The original manse for the church in Colmonell was built on the glebe, close to the Kirk Hall. The last manse was built in 1822 at the end of Manse Lane and was sold in 2009 following the parish linking.
The Resurrection depicted as a skeleton and hourglass with two trumpeting angels holding the Bible and scales of justice, the Fall seen as the serpent tempting Adam and Eve, and farming represented by two men with four oxen pulling a plough. In memory of Andrew McKissock of Prieston, and McKissocks of Knockbain and Knockdaw.
The churchyard holds many early gravestones, including that of a Covenanter named Matthew McIlwraith. Covenanters were named after two documents, the National Covenant of 1638 and the Solemn League Covenant of 1643 which gave freedom to the Church to settle its own government and forms of worship.
The blue painted gravestone erected in the eighteenth century to the memory of James McCracken has on its reverse, the verse commemorating the death of Matthew McIlwraith. Matthew McIlwraith was pursued into a glen on the farm of Dangart near Colmonell and shot. Two young women eventually came, wrapped the corpse in a grey plaid, and carried it to Colmonell Churchyard for burial.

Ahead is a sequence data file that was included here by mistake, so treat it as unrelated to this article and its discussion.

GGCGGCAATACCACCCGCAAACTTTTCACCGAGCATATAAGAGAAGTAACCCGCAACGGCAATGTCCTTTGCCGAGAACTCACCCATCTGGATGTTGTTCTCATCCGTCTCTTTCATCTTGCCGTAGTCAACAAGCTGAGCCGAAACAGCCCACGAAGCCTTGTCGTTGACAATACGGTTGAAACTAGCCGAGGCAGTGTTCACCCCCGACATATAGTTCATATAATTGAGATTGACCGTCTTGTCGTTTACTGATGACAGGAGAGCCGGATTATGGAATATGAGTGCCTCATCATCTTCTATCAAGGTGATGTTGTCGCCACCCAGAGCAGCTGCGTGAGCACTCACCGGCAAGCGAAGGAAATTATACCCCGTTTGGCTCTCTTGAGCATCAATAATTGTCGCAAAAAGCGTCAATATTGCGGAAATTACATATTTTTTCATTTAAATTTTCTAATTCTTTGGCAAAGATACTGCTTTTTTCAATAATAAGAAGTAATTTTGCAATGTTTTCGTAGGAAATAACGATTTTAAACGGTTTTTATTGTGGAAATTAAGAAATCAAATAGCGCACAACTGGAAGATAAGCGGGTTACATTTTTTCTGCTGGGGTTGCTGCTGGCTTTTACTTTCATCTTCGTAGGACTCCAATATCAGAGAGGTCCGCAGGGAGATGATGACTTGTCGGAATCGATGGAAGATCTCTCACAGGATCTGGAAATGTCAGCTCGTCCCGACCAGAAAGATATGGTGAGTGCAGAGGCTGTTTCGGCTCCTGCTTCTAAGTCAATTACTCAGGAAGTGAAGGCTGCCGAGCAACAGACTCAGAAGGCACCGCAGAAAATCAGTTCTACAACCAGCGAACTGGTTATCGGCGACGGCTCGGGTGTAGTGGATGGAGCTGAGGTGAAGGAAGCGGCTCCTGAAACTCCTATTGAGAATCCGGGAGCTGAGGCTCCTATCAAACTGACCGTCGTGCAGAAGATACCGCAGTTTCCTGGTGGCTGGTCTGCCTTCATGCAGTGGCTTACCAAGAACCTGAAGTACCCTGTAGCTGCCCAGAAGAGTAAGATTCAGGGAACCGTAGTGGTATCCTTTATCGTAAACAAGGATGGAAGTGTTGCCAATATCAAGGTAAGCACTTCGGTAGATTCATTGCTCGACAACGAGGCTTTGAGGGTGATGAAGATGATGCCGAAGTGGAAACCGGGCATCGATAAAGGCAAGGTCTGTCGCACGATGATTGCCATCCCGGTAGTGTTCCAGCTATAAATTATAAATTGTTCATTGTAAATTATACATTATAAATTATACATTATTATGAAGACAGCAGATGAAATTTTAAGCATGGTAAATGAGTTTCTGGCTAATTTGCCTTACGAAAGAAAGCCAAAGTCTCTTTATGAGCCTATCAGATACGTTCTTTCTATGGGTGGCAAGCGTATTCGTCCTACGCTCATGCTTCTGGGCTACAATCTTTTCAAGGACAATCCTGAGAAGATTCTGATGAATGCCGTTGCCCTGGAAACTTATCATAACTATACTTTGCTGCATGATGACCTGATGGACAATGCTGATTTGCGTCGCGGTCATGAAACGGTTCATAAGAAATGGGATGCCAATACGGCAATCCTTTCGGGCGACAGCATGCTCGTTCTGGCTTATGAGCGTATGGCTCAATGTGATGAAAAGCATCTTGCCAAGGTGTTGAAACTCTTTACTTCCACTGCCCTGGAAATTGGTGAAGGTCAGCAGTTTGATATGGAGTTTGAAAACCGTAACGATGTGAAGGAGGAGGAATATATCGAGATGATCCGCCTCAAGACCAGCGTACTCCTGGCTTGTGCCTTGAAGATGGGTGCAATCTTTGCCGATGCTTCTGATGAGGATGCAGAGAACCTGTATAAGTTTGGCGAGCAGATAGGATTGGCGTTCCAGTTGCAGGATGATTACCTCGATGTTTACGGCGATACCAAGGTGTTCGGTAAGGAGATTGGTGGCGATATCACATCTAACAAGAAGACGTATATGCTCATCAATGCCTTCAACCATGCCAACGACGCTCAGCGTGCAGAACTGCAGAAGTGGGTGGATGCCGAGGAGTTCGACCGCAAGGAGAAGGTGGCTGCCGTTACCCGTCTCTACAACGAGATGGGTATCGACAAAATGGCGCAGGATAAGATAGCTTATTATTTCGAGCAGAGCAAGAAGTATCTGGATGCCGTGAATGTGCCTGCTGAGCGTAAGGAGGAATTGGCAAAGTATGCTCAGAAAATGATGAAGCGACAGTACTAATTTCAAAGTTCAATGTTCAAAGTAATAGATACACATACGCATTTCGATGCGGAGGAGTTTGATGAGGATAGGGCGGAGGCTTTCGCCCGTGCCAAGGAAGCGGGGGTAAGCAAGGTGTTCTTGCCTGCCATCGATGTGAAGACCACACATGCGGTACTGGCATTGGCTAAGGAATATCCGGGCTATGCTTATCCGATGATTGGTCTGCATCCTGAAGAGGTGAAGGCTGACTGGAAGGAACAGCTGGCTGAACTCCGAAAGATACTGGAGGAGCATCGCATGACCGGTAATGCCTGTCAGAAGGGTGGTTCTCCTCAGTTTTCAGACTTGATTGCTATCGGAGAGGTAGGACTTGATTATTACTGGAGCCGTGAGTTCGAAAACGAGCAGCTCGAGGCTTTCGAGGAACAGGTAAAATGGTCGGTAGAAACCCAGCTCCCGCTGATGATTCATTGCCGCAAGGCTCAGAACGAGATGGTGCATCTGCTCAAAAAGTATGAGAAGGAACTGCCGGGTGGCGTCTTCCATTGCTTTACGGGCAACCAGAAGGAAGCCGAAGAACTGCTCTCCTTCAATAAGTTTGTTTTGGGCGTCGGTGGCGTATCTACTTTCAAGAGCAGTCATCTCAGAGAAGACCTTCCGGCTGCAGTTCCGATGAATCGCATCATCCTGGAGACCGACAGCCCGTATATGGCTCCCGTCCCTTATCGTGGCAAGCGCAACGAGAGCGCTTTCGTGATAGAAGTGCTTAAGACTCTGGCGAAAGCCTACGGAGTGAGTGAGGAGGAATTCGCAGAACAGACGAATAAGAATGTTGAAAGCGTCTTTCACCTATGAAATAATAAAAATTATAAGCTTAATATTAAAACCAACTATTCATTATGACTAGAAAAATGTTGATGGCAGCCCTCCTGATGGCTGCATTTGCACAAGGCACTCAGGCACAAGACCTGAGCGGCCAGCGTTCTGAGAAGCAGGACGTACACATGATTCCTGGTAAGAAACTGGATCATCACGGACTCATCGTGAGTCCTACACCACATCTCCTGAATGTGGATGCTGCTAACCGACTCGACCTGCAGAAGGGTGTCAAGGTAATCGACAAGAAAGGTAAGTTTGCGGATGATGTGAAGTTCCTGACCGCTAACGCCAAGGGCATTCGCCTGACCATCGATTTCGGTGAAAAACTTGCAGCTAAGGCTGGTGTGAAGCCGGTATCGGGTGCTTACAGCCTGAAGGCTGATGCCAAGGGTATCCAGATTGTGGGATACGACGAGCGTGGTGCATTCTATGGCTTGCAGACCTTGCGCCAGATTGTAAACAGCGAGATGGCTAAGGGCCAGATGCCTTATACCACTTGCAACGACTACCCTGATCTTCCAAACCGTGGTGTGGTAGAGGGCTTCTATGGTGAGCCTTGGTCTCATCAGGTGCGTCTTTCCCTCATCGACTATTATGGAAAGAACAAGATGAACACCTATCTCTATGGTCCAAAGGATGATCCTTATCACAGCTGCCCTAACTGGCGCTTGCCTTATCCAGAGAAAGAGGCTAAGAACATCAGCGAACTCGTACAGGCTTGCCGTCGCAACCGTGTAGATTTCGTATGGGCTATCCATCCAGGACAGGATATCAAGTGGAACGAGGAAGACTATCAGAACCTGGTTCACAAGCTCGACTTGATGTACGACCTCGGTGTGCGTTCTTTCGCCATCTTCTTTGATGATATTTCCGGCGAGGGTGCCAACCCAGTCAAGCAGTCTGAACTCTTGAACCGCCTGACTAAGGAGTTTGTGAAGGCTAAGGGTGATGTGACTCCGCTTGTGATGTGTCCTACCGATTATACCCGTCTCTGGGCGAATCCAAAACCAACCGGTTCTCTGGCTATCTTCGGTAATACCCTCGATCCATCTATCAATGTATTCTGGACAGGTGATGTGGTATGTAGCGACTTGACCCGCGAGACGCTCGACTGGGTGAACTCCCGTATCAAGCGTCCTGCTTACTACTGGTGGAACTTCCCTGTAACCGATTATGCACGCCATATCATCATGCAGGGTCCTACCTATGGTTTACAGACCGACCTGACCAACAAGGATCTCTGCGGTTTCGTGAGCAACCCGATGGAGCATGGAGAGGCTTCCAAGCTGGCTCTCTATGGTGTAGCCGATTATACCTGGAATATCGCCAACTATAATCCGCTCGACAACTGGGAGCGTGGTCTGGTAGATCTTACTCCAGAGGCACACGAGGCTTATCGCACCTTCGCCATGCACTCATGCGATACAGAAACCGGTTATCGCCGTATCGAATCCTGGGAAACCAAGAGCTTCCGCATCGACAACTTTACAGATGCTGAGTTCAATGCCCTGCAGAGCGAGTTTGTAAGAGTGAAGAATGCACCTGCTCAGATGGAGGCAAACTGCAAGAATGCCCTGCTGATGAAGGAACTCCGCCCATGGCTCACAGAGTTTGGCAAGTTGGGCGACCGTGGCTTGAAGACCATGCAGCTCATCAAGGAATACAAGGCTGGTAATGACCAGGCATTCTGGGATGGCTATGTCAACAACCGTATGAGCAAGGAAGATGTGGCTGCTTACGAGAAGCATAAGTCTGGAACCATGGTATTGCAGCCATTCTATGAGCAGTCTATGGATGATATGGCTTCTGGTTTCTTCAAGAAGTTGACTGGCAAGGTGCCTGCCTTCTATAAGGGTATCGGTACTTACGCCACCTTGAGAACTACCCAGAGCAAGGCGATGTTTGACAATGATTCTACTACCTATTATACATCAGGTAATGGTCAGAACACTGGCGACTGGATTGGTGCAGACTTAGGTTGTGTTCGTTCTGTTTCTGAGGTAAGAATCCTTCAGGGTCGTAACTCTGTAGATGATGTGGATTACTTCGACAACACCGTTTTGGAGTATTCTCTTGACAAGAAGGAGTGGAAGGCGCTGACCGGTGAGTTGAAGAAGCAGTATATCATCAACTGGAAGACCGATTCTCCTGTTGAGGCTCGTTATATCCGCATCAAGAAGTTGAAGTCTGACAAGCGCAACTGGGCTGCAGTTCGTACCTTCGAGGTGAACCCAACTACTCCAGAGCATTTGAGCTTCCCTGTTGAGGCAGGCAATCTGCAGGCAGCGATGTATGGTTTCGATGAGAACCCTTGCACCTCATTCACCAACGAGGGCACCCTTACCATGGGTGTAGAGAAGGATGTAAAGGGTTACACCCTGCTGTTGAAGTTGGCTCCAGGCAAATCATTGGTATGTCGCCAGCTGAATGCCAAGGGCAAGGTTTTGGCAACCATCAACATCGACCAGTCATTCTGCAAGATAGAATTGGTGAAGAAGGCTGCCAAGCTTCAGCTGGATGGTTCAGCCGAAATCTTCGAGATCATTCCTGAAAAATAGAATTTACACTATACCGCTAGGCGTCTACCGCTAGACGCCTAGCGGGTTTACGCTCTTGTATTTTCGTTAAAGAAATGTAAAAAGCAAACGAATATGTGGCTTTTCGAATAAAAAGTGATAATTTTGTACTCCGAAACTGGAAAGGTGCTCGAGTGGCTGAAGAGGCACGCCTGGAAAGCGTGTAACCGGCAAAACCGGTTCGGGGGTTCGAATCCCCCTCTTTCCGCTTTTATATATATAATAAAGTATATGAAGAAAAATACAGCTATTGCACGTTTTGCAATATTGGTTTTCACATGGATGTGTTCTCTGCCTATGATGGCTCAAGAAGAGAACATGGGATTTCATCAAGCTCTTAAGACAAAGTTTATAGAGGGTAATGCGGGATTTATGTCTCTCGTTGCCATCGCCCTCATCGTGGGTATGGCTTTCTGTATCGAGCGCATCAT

The McCracken family were permitted to use the covenanter’s grave provided they renewed the epitaph. The earliest inscription to the McCrackens is 1772 and so it must have been after this that the stone was erected. The original epitaph is recorded in A Cloud of Witnesses and it is from this text that the stone mason quotes.
“These are they which came out of great tribulation and have washed their robes and made them white in the blood of the Lamb REV VII 14”
Sir John Snell